Is there a best instrument to begin with? - Best instrument to begin music lessons

Play more than piano? Interested in a different instrument, including voice? Talk about it here.

Postby Cy Shuster » Thu Mar 09, 2006 6:34 pm

That's a great quote, Dr. Leland! I'll pass it on to a friend who plays with the Boston Philharmonic.

I myself haven't played since I graduated from WNMU (many years ago!).

--Cy--
New grandpa -- it's a girl!
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Postby Stretto » Wed Mar 15, 2006 7:36 am

I really like the comment about the importance of learning piano in aiding students to learn to think about and listen for not just the melody but the harmony as well. And I equally like the comment about the visual layout of the piano. I never thought of those things before but they are so true. I'll pass those thoughts on to parents and students who are just wanting a basis in piano before taking their instrument of choice and make sure they get a lot of practice adding harmony before moving on. All of my students who have come for that purpose have taken up the instrument that they were primarly wanting to learn so I'm glad to know the parents and students followed through to that end. One is playing saxaphone, one drums, and one voice after or during anywhere from 2 - 5 years of piano lessons. A current student has taken up violin alongside piano.

One thing I might add from a personal perspective, though, after playing only the piano my whole life having to always be responsible for not only the melody but also the harmony, learning another instrument or voice where I would only have to be responsible for the melody or one line of notes sounds pretty darn good for a change! :)




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Postby Dr. Bill Leland » Thu Mar 16, 2006 11:53 am

My daughter and I argue about whether piano or strings is the hardest to learn (she's a professional violist). She says, "The piano tuner has already done your work--we have to make our own pitches, while you have all the notes laid out before you!" I say, "Yeah, but try to find them!"

B. L.
Technique is 90 per cent from the neck up.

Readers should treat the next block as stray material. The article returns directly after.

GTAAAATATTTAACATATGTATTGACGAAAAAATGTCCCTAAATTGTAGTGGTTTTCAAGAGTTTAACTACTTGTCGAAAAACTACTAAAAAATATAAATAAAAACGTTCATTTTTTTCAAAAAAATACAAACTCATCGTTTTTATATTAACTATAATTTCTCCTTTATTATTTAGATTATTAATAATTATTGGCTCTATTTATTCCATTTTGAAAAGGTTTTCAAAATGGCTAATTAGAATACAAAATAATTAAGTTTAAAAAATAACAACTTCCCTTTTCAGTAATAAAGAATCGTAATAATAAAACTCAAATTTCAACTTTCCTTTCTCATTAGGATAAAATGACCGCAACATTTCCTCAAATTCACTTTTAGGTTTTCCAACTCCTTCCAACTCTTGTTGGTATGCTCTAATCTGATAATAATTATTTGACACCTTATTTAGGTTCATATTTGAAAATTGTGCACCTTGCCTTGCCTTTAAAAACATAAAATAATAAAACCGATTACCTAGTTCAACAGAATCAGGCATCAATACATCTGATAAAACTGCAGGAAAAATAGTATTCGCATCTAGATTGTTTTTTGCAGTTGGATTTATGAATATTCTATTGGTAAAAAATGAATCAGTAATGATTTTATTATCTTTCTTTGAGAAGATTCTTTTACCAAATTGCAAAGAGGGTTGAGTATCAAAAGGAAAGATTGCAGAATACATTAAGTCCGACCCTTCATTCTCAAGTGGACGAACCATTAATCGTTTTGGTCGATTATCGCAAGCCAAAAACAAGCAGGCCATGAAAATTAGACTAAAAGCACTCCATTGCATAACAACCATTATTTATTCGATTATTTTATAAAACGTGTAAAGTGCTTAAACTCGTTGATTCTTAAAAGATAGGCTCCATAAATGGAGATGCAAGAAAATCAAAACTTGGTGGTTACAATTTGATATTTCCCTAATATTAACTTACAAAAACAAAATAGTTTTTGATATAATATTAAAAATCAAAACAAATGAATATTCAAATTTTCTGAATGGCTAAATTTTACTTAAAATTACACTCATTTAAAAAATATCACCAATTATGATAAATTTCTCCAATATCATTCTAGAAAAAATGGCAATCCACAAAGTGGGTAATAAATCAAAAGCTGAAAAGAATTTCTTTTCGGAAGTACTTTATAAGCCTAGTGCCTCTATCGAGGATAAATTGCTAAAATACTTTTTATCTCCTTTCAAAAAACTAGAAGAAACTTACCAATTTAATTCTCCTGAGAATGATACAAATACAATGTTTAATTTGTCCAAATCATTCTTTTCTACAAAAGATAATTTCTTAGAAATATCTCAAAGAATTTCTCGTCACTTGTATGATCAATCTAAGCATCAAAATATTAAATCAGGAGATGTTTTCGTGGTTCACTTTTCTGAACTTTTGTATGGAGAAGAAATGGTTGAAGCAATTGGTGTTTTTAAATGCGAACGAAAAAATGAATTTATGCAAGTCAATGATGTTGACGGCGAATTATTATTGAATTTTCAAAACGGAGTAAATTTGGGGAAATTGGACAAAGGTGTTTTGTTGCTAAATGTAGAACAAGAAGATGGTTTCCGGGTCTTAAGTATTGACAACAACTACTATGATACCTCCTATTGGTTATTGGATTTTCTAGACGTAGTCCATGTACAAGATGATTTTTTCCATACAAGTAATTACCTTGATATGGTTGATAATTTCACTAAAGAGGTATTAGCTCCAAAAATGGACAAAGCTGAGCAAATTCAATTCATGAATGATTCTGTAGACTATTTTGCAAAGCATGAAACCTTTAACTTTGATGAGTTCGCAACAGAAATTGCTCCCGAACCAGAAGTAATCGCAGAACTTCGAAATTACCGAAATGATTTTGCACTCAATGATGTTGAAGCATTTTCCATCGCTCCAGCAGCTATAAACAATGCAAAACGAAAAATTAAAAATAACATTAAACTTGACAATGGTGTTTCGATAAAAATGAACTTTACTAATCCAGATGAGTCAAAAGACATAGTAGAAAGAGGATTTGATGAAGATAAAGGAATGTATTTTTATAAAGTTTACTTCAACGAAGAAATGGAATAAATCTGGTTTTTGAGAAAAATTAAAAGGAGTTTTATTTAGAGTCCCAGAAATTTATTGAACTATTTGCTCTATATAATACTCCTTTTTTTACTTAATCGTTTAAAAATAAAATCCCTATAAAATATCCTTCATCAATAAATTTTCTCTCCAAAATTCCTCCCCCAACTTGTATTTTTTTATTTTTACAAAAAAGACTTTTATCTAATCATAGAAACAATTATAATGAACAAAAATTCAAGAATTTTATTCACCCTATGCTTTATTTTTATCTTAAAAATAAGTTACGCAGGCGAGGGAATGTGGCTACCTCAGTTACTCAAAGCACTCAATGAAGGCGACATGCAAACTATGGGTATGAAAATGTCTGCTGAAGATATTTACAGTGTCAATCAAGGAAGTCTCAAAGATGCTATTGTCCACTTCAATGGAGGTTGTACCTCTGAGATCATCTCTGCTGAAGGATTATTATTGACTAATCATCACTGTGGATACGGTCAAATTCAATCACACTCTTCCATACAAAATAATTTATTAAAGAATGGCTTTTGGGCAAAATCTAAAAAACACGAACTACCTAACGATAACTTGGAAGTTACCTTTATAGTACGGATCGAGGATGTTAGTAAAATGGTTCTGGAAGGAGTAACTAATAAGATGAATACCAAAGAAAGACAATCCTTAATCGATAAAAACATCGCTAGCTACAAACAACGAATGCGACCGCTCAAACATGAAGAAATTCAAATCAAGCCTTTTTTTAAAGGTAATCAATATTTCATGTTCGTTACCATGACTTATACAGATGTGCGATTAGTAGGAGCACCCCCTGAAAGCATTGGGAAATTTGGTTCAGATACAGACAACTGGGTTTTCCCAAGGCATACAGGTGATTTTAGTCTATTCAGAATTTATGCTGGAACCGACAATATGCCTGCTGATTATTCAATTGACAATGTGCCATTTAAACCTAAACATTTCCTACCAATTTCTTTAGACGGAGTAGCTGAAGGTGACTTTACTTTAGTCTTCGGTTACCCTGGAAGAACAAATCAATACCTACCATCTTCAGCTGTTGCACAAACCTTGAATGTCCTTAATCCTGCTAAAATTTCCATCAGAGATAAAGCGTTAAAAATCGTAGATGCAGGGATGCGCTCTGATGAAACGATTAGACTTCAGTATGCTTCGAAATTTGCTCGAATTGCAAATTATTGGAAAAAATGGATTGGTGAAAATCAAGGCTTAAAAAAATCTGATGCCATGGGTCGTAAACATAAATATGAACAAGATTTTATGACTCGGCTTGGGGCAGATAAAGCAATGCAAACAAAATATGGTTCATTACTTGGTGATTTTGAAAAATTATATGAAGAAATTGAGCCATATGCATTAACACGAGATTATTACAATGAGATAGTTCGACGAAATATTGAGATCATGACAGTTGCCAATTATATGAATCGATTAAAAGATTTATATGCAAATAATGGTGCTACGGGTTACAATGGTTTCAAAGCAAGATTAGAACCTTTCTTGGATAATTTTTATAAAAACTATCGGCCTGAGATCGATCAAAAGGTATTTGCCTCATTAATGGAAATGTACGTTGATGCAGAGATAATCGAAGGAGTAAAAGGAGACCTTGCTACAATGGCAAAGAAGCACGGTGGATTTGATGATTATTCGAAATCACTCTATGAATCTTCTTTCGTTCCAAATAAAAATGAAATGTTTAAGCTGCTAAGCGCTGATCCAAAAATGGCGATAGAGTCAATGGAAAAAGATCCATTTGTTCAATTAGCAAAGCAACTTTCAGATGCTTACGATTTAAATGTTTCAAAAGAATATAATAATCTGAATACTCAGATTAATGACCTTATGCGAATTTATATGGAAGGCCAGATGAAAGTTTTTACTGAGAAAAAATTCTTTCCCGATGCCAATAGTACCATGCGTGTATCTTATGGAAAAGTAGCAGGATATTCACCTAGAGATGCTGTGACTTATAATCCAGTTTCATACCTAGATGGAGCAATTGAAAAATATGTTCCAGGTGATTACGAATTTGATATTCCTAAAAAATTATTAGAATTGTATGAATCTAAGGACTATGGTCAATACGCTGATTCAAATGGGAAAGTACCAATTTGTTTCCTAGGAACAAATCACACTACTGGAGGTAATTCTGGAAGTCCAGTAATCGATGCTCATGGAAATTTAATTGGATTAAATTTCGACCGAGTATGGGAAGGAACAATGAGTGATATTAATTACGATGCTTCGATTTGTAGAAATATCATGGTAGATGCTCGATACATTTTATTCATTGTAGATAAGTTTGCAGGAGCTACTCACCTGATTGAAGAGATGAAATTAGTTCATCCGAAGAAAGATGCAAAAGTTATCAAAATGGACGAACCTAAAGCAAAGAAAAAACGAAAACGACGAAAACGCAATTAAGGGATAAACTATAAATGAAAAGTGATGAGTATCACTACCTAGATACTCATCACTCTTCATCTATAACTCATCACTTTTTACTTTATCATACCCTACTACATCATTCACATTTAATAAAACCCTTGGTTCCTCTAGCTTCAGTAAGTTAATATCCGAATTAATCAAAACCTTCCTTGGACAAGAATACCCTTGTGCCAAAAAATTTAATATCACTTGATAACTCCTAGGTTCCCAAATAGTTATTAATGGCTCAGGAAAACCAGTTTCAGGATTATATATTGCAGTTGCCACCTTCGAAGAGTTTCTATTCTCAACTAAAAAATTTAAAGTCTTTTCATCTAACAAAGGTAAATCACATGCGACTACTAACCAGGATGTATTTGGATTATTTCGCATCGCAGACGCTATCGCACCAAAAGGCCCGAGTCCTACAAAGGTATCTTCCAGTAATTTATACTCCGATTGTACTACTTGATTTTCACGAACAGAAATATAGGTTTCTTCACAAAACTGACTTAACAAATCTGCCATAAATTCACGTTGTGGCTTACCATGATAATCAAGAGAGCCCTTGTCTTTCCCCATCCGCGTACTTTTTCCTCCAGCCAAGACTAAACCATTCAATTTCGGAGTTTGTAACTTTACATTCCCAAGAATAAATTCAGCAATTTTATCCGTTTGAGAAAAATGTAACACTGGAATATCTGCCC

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Postby Stretto » Thu Mar 16, 2006 12:58 pm

:laugh:

I love to listen to string music. I love string quartet music, especially Schubert.

A student at a recent piano "party" (guise of a lighter version of a master class, hee, hee.), played the violin for us after a year or so of taking it through school. She apologized for the sound and said she tuned it herself (if she used her piano than it was probably tuned to an out of tune piano) and said she hadn't quite learned the in's and out's of tuning yet. Well, anyway the rhythm of the pieces were pretty awesome! She explained some of what you had to do to get the pitches.

I suppose when switching between instruments, one merely trades one set of "responsibilities" for another.




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Postby drewnchick » Thu Mar 30, 2006 12:41 pm

I also think one of the best advantages to learning piano is developing an ear for hearing melody (and sometimes counter-melody) as well as harmony. The visual layout of theory is wonderful too. How can you "see" the relationship of scale degrees, and their corresponding chords, on any other instrument?

As a personal example, my daughters, ages 6 & 7, who have learned piano from me for 2 years, have just started violin as well. They can already read most of the notes, they know how to count rhythms, and they know what a melody is. Now they just have to learn to play a new instrument! Their teacher is very happy with their progress. In fact, my older daughter has a blast playing her piece on her violin, then turning around (literally) and playing it on the piano. She did this all on her own. :D *I'm so proud!*
Soli Deo Gloria
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